I have mentioned before in several posts (“Office in a bag: A great Flylady tip,” “Setting up your Pesach Control Journal,” and “When did we repair that last?”) the benefits of putting together helpful tips and forms in one place for a specific purpose.
- My routines list in my planner helps me stay on top of things at home (I also have one for work).
- My menu planning, grocery list forms, and price list make menu planning and shopping easier.
- My Home Maintenance Journal helps me keep track of home repairs and information about our home and appliances.
- My Pesach Control Journal helps me keep track of all that needs to be done before Pesach and all the articles and tips I have gathered for it.
But I have been thinking a lot lately about how many things that I take care of in our home that my husband doesn’t necessarily help with. He is definitely a big help with so many things (cooking, dishes, changing the laundry, errands – to name just a few). However, I do a lot of the “home management” stuff. It made me realize that if G-d forbid something were to happen to me, my husband might not know where all that important information is (or even where important things in the house are!).
I decided that I am going to babystep my way (as Flylady says) in putting together a Family Control Journal. A fellow blogger at OrganizedJewishHome has her own Control Journal called a Shalom Bayit Book. She uses hers mostly for her own purposes, but she has some great tips and forms, which complement those on my blog.
What I am proposing is a slightly different book – one that would be good for emergencies, long-term stays away from our kids, etc. It will have a variety of information in it that my husband may not know where I keep. Now, I have had two long-term stays in the hospital on bed-rest where my husband had to take care of everything at home without me. However, some things were just too complicated for him to handle – like the bills. He didn’t quite know my system or where everything was kept. One part of this control journal will include that.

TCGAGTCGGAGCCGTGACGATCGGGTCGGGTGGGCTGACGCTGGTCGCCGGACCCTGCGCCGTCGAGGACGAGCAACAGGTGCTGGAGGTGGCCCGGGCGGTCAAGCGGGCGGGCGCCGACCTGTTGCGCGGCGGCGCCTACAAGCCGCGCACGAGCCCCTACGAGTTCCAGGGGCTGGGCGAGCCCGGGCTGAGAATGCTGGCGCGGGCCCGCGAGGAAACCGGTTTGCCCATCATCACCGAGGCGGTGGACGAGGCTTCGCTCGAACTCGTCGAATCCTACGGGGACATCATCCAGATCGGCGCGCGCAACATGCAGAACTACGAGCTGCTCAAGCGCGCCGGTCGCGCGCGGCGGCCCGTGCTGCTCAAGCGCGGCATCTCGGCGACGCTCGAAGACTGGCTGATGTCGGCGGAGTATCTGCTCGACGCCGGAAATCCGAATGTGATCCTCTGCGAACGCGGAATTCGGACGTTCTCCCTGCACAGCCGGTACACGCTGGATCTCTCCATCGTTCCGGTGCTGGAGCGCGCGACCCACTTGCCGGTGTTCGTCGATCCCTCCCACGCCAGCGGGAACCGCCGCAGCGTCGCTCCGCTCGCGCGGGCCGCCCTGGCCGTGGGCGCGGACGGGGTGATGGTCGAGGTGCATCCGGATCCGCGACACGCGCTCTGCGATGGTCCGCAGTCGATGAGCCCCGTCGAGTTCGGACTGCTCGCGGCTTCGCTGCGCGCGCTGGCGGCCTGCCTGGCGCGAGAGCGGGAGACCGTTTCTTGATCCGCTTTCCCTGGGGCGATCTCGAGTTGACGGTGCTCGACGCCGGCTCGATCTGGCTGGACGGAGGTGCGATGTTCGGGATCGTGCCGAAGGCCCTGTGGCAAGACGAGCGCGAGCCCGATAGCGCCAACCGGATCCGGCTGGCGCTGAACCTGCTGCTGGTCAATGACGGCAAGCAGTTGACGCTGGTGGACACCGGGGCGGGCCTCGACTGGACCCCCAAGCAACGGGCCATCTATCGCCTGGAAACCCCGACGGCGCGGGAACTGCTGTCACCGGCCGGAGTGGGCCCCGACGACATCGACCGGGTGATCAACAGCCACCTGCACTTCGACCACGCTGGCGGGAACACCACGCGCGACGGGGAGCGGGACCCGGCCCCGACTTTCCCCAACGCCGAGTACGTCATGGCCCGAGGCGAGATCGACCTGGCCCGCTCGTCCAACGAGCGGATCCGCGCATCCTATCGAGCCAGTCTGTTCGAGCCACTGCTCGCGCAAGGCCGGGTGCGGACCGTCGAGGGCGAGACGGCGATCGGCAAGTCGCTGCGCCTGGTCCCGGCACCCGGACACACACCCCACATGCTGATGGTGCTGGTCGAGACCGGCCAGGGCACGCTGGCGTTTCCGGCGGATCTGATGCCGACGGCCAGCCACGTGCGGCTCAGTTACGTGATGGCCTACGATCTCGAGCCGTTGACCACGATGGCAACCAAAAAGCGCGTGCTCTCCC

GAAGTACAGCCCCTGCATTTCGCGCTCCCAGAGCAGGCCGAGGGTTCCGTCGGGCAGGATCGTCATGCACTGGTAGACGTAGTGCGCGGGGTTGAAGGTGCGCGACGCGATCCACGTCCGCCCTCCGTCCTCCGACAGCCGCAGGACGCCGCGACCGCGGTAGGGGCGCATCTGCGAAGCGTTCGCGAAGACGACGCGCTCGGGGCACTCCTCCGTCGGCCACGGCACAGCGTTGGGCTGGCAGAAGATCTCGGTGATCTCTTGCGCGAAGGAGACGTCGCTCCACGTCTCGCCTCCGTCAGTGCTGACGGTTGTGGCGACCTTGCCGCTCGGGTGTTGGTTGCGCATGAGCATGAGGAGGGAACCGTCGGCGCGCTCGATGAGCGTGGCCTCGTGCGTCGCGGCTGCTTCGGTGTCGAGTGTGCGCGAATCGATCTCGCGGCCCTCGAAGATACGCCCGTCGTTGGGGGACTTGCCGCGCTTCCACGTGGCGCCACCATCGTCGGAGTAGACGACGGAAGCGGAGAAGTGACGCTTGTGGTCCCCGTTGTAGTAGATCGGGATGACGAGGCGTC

First get a 3-ring binder just for this use. We are going to add one component at a time.
For this week, print and fill out a “Medical Consent Form for your Children.” If you are single, this is good to have for yourself in case of an emergency. A good friend of mine, Michelle, keeps this information by her door in a marked envelope.
Here are two resources to create yours:
When might my child need a medical consent form? - can come in handy in a variety of situations
Printable Medical Release Form for Children - just print and fill in your information
You might want to put the finished form and the article in a page protector. Step one complete to starting your own Family Control Journal!
* If you decide that putting together this binder is too much for you, print this form and keep it with your babysitter information, so you will have it if needed.